Monday, 4 October 2010
Made in Dagenham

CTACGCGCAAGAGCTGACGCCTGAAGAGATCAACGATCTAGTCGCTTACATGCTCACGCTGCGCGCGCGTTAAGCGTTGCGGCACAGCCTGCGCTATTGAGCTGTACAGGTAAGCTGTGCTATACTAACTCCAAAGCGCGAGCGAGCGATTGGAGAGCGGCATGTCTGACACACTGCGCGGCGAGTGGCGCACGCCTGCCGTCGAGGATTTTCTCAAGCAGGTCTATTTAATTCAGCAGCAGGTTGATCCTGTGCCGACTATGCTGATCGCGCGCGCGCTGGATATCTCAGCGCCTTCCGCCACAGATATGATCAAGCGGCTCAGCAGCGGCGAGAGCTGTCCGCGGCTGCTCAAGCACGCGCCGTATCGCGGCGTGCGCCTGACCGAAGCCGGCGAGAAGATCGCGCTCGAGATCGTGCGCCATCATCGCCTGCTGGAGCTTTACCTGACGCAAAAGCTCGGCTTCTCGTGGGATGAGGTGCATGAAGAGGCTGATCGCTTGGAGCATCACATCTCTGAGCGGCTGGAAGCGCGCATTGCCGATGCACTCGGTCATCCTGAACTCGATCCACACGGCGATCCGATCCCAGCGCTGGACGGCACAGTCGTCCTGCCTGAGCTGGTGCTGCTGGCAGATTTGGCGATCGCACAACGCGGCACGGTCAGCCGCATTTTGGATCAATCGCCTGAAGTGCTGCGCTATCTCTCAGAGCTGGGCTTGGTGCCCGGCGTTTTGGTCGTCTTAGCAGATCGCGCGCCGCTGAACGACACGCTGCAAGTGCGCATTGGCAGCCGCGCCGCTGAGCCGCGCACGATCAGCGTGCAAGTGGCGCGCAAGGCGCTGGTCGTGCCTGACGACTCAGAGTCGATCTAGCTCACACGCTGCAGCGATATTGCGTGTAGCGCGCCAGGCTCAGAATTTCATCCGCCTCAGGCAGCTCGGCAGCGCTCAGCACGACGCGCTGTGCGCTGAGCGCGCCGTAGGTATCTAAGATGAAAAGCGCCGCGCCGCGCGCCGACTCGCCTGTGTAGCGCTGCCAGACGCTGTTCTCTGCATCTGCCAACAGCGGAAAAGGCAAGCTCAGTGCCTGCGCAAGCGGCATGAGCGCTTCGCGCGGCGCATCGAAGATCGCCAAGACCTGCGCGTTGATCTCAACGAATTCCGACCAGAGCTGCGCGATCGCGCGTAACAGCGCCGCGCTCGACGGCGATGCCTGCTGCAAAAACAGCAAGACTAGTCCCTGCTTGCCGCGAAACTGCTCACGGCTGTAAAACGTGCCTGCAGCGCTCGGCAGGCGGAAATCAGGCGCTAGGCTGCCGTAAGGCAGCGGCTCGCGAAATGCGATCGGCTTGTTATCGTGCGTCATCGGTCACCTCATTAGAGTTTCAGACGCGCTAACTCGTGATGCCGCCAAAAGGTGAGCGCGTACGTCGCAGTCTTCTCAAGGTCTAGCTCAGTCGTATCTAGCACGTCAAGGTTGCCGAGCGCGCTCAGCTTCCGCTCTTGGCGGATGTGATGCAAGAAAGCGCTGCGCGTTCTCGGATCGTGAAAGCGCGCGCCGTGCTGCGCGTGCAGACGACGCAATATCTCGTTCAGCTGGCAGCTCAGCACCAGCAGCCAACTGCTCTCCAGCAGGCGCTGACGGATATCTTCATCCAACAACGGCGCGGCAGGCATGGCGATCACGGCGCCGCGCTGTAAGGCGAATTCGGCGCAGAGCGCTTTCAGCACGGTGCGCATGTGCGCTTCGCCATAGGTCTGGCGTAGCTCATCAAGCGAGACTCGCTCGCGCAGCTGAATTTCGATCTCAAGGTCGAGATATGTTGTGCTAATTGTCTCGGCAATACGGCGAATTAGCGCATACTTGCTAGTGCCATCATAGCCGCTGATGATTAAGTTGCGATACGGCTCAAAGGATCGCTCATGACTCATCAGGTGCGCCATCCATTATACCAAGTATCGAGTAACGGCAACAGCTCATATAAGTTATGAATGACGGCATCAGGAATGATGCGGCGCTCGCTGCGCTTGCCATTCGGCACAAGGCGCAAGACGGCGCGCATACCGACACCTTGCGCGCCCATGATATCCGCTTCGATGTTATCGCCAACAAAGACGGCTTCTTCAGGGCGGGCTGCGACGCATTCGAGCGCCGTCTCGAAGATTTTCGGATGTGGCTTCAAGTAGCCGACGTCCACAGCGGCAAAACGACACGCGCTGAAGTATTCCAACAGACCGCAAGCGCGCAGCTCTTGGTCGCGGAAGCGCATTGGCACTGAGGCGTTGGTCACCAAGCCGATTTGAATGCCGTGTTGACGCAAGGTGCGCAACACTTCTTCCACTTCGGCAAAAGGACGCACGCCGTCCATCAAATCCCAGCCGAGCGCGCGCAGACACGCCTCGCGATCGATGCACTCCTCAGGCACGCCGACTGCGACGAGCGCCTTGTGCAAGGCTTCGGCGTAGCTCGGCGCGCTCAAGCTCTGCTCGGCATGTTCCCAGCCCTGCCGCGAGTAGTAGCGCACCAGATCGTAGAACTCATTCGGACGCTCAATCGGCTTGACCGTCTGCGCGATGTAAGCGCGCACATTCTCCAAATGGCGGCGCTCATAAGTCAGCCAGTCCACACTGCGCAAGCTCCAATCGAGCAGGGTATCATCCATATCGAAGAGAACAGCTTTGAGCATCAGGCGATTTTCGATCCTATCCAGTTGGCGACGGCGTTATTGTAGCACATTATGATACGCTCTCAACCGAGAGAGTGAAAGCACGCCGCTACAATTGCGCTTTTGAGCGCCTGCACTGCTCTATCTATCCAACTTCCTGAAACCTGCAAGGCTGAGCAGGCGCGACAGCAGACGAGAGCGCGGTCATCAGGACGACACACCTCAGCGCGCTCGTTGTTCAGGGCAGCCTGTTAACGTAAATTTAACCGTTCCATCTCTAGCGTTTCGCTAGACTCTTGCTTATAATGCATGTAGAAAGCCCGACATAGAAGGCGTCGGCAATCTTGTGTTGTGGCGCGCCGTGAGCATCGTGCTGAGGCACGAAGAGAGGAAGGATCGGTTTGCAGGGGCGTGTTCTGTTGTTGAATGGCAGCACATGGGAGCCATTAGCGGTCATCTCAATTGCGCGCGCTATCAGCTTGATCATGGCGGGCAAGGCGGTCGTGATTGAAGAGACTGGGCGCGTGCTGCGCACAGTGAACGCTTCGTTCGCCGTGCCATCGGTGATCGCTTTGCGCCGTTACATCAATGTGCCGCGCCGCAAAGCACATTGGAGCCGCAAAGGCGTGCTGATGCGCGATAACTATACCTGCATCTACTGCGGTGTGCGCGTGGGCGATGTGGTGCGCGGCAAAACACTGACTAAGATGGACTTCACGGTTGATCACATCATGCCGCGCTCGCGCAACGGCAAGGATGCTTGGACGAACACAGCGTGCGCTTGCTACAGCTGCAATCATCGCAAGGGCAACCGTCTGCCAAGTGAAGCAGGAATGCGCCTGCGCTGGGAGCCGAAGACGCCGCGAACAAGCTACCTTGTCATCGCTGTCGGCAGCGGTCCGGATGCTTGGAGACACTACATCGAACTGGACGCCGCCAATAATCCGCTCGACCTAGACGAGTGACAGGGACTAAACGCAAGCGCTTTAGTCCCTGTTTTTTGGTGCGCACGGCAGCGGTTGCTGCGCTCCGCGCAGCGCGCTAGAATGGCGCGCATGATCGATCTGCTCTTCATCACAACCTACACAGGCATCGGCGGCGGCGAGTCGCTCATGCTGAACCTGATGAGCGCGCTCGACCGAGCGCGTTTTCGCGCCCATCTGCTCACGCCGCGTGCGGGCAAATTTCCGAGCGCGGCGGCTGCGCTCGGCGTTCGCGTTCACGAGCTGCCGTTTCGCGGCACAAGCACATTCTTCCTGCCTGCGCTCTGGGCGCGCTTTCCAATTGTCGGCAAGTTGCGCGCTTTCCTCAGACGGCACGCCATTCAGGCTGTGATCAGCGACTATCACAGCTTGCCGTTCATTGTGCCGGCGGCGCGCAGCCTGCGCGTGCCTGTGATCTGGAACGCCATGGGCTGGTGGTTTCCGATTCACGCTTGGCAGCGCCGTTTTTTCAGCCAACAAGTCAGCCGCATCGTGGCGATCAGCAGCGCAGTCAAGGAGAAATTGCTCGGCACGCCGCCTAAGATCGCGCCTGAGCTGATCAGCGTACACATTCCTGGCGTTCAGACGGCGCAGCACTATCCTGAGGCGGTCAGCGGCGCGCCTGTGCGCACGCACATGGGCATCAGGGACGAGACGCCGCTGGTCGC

Nigel Cole's Made in Dagenham has received some deserved rave reviews. Sally Hawkins is really superb as the Ford seamstress who leads a 1968 battle for equal pay with the semi-skilled men at the Dagenham factory. Their battle received national attention and highlighted similar inequities before 1970s Equal Pay legislation. Miranda Richardson is great as a feisty Barbara Castle, too. There are moving performances from Geraldine James and Roger Lloyd Pack. And there's a great story, a reminder of equality battles past and a pro-union plot with potential wide appeal. But the film has serious flaws, too. Many of the cast - excepting Hawkins and Richardson - are cast in cardboard cut-out roles, two-dimensional and talents wasted. This is certainly true of the men, including Bob Hoskins playing himself and a shop steward, but is equally true of many of the women in the cast including the ubiquitous Andrea Riseborough. The script is terribly formulaic, like so many such British movies - including Calendar Girls - which may provide mass appeal, but holds back many of the fine cast. Nevertheless, this is a significant movie that makes some important political issues accessible in a way that Ken Loach never could.